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Not A Carve Up!
on August 31, 2003
The Rotter's Club, in which author Coe attempts to do for the seventies which What a Carve Up! did for the eighties, unfortunately suffers by comparison. The intricate and satisfying plotting of that earlier novel (arguably Coe's best to date) is replaced by a much more diffuse structure, which at times strains to cohere satisfactorily. Coe's narrative centres around a quartet of young friends at a Birmingham school and their social, sexual, political and artistic rites of passage. Trotter, Harding, Anderton and Chase are a carefully selected group each of whom allows Coe to make some characteristically gentle insights into the society and mores of the time. These are the dying years of the Labour government, of wildcat strikes; of Enoch Powell and the immigration controversy; of the advent of punk rock; of when NME was a force abroad in the land (at least to some members of the younger generation) and the IRA was bombing pubs in Birmingham. Against this background, Coe focuses on his four central characters. Sean Harding's anarchic figure makes him a legend of lunacy at the school (while concealing a broken family life and a degree of artistic sensibility). Doug Anderton begins to absorb the political lessons of his father a leading shop steward at British Leyland's troubled Longbridge plant, a worker-comrade with `Red' Robbo. (Anderton senior also has an affair with a young girl who abruptly vanishes). Philip Chase struggles to live with his parent's faltering marriage and his faltering career as a progressive rocker. (His mother meanwhile has an affair with Mr Plumb, one of his teachers). And Benjamin trotter, the nominal hero and at the centre of the book is an aspiring composer, novelist, Christian madly in love with the distant Cicely. All four edit the school magazine `The Bill Board', the editorial content of which gives the book some some of its best moments.
There are some very pleasing things here, such as Harding's antics (his inking-up to stage a part in `To Kill a Mockingbird' in class is particularly cherishable), Benjamin's misfortunes as Prefect, or the delicious depiction of the Chase dinner party. The gentle mockery of the pretensions of the lower bourgeoise, the little ironies of everyday life in and out of school, always seem to bring the best of Coe, and are the main reasons to read this book. He is less steady when it comes to big issues of the day. Industrial strife, mainland terrorism and racism are threaded through the narrative proficiently enough, but without making much impact. One feels they are painted in, but without any shade or shadow. It is as if he feels he has to `cover' them, rather than offer any fresh insights as a writer. Significantly, some of the most unconvincing elements in the book surround these larger issues, such as the ghastly tale of Lois' tragedy (which treads dangerously close to bathos), or the industrial strife at Longbridge. Most revealing, while the somewhat prissy Ben is given extensive page coverage, one character which perpetually contains the greatest dramatic potential - that of the solitary, harrassed, black student Steve Richards - hardly utters a word thoughout. His feud with the racist Culpepper, if anything, is underwritten. Perhaps realising, and wishing to balance this, Coe seeks to pump up Ben's presence as a character with a long penultimate section, 36 pages of internal dialogue, written with a full stop. While an interesting formal experiment, this is part of the book that this reader at least found wearisome verging on self-indulgent. Together with some other sections which can be detatched from the plot as separate episodes (the holiday in Denmark and the grandmother's story, for instance) show a distracting lack of focus.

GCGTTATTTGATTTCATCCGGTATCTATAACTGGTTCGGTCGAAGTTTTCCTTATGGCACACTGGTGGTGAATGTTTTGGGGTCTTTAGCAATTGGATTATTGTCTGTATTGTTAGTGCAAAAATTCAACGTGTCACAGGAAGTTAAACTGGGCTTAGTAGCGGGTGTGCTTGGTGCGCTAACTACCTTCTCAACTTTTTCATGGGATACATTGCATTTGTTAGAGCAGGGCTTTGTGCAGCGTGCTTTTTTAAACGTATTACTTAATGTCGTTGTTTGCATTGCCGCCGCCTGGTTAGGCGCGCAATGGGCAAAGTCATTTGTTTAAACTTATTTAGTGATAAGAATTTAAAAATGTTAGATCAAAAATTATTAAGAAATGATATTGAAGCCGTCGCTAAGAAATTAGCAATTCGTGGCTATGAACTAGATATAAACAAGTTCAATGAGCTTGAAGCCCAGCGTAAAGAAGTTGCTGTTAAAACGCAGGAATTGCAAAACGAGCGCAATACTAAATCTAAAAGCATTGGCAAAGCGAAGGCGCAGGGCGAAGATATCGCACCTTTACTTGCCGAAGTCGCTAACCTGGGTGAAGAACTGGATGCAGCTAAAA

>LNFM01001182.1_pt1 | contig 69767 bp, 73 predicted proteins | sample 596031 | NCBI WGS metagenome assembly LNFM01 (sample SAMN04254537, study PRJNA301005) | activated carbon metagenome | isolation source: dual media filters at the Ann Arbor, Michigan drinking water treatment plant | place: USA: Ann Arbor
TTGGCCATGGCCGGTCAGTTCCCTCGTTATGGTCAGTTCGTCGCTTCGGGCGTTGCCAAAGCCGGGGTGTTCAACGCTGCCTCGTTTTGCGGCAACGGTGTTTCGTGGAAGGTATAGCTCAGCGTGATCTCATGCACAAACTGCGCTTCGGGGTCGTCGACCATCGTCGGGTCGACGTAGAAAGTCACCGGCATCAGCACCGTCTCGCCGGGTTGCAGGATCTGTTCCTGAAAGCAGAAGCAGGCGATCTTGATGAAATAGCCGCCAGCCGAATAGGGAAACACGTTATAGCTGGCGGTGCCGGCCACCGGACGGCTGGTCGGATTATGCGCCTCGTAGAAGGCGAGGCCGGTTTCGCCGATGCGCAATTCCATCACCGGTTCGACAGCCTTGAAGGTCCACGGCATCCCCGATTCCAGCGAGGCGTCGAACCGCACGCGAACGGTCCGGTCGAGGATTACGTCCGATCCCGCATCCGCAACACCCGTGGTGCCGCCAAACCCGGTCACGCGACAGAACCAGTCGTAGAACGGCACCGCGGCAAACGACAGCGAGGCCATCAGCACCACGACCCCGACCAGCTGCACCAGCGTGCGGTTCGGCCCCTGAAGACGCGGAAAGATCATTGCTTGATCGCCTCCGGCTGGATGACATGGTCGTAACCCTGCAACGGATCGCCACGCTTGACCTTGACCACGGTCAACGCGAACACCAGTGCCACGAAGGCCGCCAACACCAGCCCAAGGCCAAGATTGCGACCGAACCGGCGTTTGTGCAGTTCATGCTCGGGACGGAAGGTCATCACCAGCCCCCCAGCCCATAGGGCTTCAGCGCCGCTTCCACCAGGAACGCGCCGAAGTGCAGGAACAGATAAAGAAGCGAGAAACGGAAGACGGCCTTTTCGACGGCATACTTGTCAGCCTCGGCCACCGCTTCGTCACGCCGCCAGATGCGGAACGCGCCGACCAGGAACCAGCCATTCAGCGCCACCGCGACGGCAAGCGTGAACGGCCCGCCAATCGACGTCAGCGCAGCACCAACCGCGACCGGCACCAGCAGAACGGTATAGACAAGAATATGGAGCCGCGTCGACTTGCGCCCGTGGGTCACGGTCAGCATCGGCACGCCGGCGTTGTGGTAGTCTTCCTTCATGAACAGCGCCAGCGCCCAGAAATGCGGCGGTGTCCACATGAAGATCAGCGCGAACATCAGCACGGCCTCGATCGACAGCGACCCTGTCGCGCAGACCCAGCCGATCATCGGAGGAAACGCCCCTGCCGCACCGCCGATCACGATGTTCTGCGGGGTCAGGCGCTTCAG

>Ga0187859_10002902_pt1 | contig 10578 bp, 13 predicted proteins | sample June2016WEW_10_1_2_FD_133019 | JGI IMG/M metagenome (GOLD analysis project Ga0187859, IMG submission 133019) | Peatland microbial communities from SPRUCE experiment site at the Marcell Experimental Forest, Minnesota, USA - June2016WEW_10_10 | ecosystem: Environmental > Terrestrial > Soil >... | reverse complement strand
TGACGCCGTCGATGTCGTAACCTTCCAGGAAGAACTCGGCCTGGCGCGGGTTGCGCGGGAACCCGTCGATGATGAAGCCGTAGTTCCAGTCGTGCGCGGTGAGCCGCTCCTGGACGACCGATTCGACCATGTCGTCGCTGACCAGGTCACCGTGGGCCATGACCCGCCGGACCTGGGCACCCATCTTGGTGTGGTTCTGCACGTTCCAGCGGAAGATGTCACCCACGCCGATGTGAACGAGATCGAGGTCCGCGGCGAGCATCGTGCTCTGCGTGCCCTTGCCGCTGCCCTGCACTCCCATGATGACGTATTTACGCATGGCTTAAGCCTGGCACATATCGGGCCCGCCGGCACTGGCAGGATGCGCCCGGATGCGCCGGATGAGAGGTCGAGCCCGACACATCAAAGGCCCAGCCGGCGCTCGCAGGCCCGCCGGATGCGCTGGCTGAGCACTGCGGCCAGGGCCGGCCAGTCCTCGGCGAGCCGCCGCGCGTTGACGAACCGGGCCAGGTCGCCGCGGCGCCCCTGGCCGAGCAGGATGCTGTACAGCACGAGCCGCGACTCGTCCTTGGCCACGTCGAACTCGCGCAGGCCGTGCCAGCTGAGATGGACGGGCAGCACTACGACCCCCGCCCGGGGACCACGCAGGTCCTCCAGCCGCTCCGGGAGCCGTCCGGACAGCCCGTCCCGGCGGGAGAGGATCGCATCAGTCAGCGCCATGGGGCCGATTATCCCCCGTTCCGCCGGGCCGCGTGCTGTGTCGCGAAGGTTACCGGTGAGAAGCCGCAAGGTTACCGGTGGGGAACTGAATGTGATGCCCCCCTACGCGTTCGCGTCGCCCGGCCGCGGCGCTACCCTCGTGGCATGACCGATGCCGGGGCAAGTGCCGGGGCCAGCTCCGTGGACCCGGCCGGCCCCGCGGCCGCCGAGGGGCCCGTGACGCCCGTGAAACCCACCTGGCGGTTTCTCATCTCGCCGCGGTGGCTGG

Coe's natural skills as storyteller paper over many of the cracks however, although some loose ends remains unresolved (what did happen to Miriam?). He obviously cares about his characters, and performs the difficult task of providing gentle social satire without the outright mockery which would make the story cruel. I'd recommend this to those who have enjoyed Coes's other books. To one who has not, and wants a representative title to try, I'd suggest the aforementioned What a Carve Up!